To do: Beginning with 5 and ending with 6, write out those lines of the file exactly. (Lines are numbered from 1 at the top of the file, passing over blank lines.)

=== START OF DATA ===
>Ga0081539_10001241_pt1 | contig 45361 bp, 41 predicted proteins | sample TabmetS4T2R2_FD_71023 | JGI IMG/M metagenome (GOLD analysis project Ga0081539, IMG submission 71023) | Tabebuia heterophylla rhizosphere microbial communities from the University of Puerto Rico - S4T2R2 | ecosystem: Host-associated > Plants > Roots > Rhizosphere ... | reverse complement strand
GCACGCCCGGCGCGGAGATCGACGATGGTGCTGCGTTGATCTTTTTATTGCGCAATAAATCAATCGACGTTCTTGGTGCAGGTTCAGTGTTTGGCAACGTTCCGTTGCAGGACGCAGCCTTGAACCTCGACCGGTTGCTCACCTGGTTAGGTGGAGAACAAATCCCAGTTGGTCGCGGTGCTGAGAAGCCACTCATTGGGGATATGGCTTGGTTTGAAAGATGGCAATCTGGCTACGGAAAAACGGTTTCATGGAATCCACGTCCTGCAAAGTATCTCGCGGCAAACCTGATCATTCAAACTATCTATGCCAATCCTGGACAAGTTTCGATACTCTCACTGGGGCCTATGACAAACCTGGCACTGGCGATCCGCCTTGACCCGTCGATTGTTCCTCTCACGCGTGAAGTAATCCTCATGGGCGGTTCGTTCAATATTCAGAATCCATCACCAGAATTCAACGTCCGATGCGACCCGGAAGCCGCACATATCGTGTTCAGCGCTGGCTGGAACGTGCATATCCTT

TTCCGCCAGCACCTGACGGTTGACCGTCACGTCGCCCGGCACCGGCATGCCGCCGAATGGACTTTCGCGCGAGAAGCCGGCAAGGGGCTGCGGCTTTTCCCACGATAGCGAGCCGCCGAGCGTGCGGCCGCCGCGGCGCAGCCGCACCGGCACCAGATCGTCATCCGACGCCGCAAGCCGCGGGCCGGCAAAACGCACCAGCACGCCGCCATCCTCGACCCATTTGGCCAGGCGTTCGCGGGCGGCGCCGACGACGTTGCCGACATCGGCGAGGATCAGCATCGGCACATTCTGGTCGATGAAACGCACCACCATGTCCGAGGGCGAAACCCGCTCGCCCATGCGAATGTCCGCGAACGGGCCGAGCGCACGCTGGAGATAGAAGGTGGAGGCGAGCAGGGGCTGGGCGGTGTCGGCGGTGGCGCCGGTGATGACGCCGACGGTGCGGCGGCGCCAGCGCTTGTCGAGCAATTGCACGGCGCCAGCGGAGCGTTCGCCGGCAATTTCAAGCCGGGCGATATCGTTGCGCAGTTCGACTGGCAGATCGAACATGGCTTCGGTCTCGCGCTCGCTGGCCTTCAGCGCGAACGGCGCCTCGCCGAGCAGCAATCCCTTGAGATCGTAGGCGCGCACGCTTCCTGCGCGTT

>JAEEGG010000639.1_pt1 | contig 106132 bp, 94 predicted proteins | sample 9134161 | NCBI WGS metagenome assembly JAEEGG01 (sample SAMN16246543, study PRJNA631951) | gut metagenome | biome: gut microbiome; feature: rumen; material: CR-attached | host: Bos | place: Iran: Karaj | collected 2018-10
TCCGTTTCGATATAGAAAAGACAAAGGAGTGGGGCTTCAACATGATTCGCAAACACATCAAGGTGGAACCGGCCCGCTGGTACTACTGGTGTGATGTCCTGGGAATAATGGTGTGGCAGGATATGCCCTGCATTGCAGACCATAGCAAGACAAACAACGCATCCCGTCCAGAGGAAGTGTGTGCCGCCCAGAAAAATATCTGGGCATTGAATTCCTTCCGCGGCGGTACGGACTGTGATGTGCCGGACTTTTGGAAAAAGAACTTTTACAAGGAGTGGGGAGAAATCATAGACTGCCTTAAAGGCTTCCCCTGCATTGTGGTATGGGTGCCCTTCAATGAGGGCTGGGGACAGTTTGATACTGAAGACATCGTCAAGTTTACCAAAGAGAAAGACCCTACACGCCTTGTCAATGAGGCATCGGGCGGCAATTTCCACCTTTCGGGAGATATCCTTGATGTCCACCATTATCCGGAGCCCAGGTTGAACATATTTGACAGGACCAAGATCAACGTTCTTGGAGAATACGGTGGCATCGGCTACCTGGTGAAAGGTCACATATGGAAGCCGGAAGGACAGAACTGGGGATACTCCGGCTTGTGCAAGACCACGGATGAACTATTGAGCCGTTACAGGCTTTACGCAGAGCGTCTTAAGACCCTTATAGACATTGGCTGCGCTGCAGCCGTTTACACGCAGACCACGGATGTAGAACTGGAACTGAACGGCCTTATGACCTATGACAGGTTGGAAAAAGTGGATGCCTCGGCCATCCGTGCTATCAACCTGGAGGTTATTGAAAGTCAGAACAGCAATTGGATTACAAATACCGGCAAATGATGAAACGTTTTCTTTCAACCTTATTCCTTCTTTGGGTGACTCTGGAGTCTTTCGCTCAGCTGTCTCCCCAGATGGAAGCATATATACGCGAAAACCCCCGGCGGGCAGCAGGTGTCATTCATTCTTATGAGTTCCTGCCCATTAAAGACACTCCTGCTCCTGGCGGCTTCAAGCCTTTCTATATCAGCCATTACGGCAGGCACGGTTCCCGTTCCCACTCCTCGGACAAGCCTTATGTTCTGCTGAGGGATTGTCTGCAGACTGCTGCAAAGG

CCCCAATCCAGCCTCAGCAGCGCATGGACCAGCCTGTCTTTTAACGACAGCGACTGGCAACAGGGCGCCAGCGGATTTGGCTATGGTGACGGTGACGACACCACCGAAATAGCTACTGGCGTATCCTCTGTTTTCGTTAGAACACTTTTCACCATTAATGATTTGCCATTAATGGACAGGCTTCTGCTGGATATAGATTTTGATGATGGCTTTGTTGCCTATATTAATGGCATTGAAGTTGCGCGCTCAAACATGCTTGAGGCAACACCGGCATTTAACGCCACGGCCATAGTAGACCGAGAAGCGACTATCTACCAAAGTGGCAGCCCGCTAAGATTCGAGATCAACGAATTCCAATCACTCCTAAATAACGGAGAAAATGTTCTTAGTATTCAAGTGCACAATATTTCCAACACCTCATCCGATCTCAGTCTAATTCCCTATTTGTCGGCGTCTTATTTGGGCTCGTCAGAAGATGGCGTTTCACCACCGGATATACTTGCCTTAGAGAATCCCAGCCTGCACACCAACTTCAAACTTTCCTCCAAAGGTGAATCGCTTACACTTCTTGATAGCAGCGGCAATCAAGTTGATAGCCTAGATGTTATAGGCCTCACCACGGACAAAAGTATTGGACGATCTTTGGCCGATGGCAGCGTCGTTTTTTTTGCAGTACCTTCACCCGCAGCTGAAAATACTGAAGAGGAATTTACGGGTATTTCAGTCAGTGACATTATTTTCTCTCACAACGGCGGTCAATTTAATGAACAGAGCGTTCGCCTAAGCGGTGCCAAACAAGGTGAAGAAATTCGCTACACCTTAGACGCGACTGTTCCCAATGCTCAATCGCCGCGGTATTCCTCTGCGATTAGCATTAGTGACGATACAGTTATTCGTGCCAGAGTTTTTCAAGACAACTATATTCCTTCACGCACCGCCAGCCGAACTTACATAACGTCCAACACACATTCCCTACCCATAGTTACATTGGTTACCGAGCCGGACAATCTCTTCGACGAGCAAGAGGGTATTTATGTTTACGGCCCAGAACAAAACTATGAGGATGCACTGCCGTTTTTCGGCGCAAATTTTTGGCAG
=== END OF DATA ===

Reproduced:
TCCGTTTCGATATAGAAAAGACAAAGGAGTGGGGCTTCAACATGATTCGCAAACACATCAAGGTGGAACCGGCCCGCTGGTACTACTGGTGTGATGTCCTGGGAATAATGGTGTGGCAGGATATGCCCTGCATTGCAGACCATAGCAAGACAAACAACGCATCCCGTCCAGAGGAAGTGTGTGCCGCCCAGAAAAATATCTGGGCATTGAATTCCTTCCGCGGCGGTACGGACTGTGATGTGCCGGACTTTTGGAAAAAGAACTTTTACAAGGAGTGGGGAGAAATCATAGACTGCCTTAAAGGCTTCCCCTGCATTGTGGTATGGGTGCCCTTCAATGAGGGCTGGGGACAGTTTGATACTGAAGACATCGTCAAGTTTACCAAAGAGAAAGACCCTACACGCCTTGTCAATGAGGCATCGGGCGGCAATTTCCACCTTTCGGGAGATATCCTTGATGTCCACCATTATCCGGAGCCCAGGTTGAACATATTTGACAGGACCAAGATCAACGTTCTTGGAGAATACGGTGGCATCGGCTACCTGGTGAAAGGTCACATATGGAAGCCGGAAGGACAGAACTGGGGATACTCCGGCTTGTGCAAGACCACGGATGAACTATTGAGCCGTTACAGGCTTTACGCAGAGCGTCTTAAGACCCTTATAGACATTGGCTGCGCTGCAGCCGTTTACACGCAGACCACGGATGTAGAACTGGAACTGAACGGCCTTATGACCTATGACAGGTTGGAAAAAGTGGATGCCTCGGCCATCCGTGCTATCAACCTGGAGGTTATTGAAAGTCAGAACAGCAATTGGATTACAAATACCGGCAAATGATGAAACGTTTTCTTTCAACCTTATTCCTTCTTTGGGTGACTCTGGAGTCTTTCGCTCAGCTGTCTCCCCAGATGGAAGCATATATACGCGAAAACCCCCGGCGGGCAGCAGGTGTCATTCATTCTTATGAGTTCCTGCCCATTAAAGACACTCCTGCTCCTGGCGGCTTCAAGCCTTTCTATATCAGCCATTACGGCAGGCACGGTTCCCGTTCCCACTCCTCGGACAAGCCTTATGTTCTGCTGAGGGATTGTCTGCAGACTGCTGCAAAGG

CCCCAATCCAGCCTCAGCAGCGCATGGACCAGCCTGTCTTTTAACGACAGCGACTGGCAACAGGGCGCCAGCGGATTTGGCTATGGTGACGGTGACGACACCACCGAAATAGCTACTGGCGTATCCTCTGTTTTCGTTAGAACACTTTTCACCATTAATGATTTGCCATTAATGGACAGGCTTCTGCTGGATATAGATTTTGATGATGGCTTTGTTGCCTATATTAATGGCATTGAAGTTGCGCGCTCAAACATGCTTGAGGCAACACCGGCATTTAACGCCACGGCCATAGTAGACCGAGAAGCGACTATCTACCAAAGTGGCAGCCCGCTAAGATTCGAGATCAACGAATTCCAATCACTCCTAAATAACGGAGAAAATGTTCTTAGTATTCAAGTGCACAATATTTCCAACACCTCATCCGATCTCAGTCTAATTCCCTATTTGTCGGCGTCTTATTTGGGCTCGTCAGAAGATGGCGTTTCACCACCGGATATACTTGCCTTAGAGAATCCCAGCCTGCACACCAACTTCAAACTTTCCTCCAAAGGTGAATCGCTTACACTTCTTGATAGCAGCGGCAATCAAGTTGATAGCCTAGATGTTATAGGCCTCACCACGGACAAAAGTATTGGACGATCTTTGGCCGATGGCAGCGTCGTTTTTTTTGCAGTACCTTCACCCGCAGCTGAAAATACTGAAGAGGAATTTACGGGTATTTCAGTCAGTGACATTATTTTCTCTCACAACGGCGGTCAATTTAATGAACAGAGCGTTCGCCTAAGCGGTGCCAAACAAGGTGAAGAAATTCGCTACACCTTAGACGCGACTGTTCCCAATGCTCAATCGCCGCGGTATTCCTCTGCGATTAGCATTAGTGACGATACAGTTATTCGTGCCAGAGTTTTTCAAGACAACTATATTCCTTCACGCACCGCCAGCCGAACTTACATAACGTCCAACACACATTCCCTACCCATAGTTACATTGGTTACCGAGCCGGACAATCTCTTCGACGAGCAAGAGGGTATTTATGTTTACGGCCCAGAACAAAACTATGAGGATGCACTGCCGTTTTTCGGCGCAAATTTTTGGCAG